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Oklahoma Correctional Officer Turnover Rate Nearing 40 Percent

Kate Carlton Greer / Oklahoma Public Media Exchange
Corrections Director Joe Allbaugh speaks to members on the House Criminal Justice and Corrections Committee.

Oklahoma’s Department of Corrections says one of its biggest challenges is recruiting and retaining employees.

During an interim study Wednesday, Prison Director Joe Allbaugh told lawmakers turnover for the agency is roughly 28 percent. Correctional officers in particular, Allbaugh said, are even harder to retain. Turnover for those positions is approaching 40 percent.

He blamed the high-stress nature of the job combined with low-pay and long hours and said many cadets have a false idea of what being a prison officer entails.  

“It’s very difficult to train young men and young women to go behind the walls because they're thinking "X" and it turns out to be "Y." We lose a lot of newbies right off the bat,” he said.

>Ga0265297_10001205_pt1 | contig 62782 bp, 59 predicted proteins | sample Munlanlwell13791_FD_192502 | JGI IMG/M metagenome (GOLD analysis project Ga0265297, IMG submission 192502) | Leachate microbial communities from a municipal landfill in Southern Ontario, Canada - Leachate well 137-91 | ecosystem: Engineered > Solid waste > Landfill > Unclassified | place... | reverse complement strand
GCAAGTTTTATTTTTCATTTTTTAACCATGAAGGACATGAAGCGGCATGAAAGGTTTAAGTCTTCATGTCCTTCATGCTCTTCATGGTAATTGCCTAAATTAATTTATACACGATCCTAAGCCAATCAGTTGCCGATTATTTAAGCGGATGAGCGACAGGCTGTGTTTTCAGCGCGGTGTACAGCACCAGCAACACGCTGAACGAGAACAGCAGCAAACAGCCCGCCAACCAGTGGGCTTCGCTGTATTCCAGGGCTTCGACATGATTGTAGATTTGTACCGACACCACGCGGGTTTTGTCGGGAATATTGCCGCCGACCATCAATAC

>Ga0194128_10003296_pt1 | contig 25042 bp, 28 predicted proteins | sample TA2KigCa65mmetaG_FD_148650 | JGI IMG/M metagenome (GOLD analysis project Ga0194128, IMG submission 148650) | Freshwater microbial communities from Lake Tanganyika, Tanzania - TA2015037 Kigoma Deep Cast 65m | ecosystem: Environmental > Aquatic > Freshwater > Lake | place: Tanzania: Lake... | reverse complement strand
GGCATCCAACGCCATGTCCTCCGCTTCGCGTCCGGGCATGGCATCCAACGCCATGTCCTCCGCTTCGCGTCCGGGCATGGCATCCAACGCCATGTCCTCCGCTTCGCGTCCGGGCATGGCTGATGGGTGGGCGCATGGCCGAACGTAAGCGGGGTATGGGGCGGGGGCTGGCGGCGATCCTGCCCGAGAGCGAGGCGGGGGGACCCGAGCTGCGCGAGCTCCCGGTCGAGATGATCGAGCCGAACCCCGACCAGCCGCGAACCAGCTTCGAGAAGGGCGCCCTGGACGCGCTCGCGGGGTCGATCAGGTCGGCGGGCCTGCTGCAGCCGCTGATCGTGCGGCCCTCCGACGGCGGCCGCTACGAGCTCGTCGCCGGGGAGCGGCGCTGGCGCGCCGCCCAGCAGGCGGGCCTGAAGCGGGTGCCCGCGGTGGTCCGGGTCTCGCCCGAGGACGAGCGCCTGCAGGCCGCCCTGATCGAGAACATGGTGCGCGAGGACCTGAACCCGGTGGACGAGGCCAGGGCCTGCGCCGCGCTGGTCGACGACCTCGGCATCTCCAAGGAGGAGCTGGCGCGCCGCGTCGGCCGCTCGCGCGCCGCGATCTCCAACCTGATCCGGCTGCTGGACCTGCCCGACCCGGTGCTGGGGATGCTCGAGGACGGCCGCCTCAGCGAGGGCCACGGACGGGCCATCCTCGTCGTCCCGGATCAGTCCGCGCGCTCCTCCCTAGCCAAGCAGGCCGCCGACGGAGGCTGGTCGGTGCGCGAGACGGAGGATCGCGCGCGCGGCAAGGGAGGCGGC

Allbaugh said he felt the D-O-C was headed in the right direction, but acknowledged the department needs proper funding to continue the momentum.

Rep. John Bennett, R—Salisaw, called the interim study. He said he wanted to see across-the-board pay raises for Department of Corrections employees.

“Some of them are even on food stamps and welfare,” Bennett said. “That is absolutely ridiculous for the job they have on their shoulders, the job that they have to keep those bad people behind bars that we've sent there.”

The starting salary for correctional officers employed by the state is just over $22,000 per year. The Board of Corrections Tuesday approved a one-time stipend of $1,750 for every employee who has been with the department for more than six months.

Kate Carlton Greer was a general assignment reporter for KGOU and Oklahoma Public Media Exchange.
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